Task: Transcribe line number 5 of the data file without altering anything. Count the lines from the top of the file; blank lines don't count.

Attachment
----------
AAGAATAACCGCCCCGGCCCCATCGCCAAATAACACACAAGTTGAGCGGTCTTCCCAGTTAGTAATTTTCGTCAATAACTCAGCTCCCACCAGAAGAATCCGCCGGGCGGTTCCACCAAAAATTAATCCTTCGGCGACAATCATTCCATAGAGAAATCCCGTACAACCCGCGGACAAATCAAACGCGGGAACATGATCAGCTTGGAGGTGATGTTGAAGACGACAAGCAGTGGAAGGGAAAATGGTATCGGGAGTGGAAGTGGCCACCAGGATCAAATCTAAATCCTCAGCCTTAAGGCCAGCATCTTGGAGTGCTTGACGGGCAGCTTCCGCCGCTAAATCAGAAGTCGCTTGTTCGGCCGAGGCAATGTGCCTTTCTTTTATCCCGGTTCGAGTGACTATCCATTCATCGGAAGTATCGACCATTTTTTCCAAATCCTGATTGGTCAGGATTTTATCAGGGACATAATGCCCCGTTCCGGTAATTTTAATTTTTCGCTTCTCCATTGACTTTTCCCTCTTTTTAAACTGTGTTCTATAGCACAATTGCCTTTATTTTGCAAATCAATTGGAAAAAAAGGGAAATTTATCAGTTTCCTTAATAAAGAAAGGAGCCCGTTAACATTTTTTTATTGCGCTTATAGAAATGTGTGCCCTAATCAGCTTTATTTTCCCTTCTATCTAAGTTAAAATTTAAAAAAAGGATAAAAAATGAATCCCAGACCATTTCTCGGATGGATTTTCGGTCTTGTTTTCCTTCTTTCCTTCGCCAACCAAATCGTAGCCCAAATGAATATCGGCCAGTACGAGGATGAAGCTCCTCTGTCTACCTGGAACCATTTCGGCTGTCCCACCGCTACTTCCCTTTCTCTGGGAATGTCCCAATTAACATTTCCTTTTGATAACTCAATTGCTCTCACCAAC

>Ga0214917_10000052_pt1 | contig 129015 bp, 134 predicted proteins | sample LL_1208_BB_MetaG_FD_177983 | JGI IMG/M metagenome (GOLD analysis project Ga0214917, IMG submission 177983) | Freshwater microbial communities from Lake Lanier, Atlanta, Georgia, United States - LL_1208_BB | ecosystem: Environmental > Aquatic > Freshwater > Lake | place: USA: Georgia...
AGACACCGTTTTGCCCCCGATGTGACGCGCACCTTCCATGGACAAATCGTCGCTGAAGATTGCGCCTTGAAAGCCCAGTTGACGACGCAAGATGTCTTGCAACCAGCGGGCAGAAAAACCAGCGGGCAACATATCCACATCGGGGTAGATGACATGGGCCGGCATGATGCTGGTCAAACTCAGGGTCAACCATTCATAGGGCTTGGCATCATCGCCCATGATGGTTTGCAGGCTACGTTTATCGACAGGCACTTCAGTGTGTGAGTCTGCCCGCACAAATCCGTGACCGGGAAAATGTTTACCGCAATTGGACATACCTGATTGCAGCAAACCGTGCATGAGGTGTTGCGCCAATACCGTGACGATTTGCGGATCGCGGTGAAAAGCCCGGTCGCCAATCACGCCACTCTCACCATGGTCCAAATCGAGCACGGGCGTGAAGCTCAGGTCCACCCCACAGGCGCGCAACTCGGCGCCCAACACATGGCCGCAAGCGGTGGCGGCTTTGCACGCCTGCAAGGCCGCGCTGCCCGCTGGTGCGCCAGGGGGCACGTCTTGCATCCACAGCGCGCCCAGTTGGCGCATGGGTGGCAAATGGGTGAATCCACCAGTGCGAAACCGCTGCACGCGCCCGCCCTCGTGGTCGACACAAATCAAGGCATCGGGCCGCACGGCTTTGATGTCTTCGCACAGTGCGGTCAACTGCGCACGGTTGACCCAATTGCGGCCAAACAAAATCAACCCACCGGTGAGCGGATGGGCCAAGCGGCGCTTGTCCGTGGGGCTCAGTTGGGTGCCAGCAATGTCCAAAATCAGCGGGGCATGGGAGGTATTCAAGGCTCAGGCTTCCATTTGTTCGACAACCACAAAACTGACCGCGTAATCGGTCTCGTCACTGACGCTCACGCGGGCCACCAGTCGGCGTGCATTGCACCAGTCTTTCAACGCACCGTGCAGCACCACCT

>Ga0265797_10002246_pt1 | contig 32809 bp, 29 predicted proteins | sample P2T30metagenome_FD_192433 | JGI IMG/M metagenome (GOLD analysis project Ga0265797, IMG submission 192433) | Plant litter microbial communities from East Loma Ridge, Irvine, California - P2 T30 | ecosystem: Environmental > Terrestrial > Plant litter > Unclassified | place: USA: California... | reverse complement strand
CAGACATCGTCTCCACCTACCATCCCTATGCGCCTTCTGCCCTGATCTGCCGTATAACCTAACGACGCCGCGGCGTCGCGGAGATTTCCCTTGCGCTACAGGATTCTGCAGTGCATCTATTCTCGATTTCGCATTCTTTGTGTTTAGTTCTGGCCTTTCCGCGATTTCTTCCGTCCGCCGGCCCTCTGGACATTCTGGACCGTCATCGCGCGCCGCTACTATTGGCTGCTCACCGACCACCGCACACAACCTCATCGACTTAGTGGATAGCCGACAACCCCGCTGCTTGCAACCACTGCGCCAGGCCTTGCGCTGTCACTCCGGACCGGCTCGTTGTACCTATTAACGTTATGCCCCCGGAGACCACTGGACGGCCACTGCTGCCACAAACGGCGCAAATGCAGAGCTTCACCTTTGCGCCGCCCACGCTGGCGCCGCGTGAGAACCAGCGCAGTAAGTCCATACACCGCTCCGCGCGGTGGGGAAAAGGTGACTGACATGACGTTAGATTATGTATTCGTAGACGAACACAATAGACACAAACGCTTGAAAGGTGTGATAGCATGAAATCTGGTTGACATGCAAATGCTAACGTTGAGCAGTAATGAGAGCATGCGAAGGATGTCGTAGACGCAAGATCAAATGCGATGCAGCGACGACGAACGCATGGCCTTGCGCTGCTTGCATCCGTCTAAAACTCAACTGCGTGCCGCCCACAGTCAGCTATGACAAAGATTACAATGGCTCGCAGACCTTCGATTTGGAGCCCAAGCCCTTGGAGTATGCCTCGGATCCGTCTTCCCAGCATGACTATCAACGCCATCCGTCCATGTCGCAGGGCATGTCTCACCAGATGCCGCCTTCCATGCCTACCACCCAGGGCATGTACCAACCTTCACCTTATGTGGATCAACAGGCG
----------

CAGACATCGTCTCCACCTACCATCCCTATGCGCCTTCTGCCCTGATCTGCCGTATAACCTAACGACGCCGCGGCGTCGCGGAGATTTCCCTTGCGCTACAGGATTCTGCAGTGCATCTATTCTCGATTTCGCATTCTTTGTGTTTAGTTCTGGCCTTTCCGCGATTTCTTCCGTCCGCCGGCCCTCTGGACATTCTGGACCGTCATCGCGCGCCGCTACTATTGGCTGCTCACCGACCACCGCACACAACCTCATCGACTTAGTGGATAGCCGACAACCCCGCTGCTTGCAACCACTGCGCCAGGCCTTGCGCTGTCACTCCGGACCGGCTCGTTGTACCTATTAACGTTATGCCCCCGGAGACCACTGGACGGCCACTGCTGCCACAAACGGCGCAAATGCAGAGCTTCACCTTTGCGCCGCCCACGCTGGCGCCGCGTGAGAACCAGCGCAGTAAGTCCATACACCGCTCCGCGCGGTGGGGAAAAGGTGACTGACATGACGTTAGATTATGTATTCGTAGACGAACACAATAGACACAAACGCTTGAAAGGTGTGATAGCATGAAATCTGGTTGACATGCAAATGCTAACGTTGAGCAGTAATGAGAGCATGCGAAGGATGTCGTAGACGCAAGATCAAATGCGATGCAGCGACGACGAACGCATGGCCTTGCGCTGCTTGCATCCGTCTAAAACTCAACTGCGTGCCGCCCACAGTCAGCTATGACAAAGATTACAATGGCTCGCAGACCTTCGATTTGGAGCCCAAGCCCTTGGAGTATGCCTCGGATCCGTCTTCCCAGCATGACTATCAACGCCATCCGTCCATGTCGCAGGGCATGTCTCACCAGATGCCGCCTTCCATGCCTACCACCCAGGGCATGTACCAACCTTCACCTTATGTGGATCAACAGGCG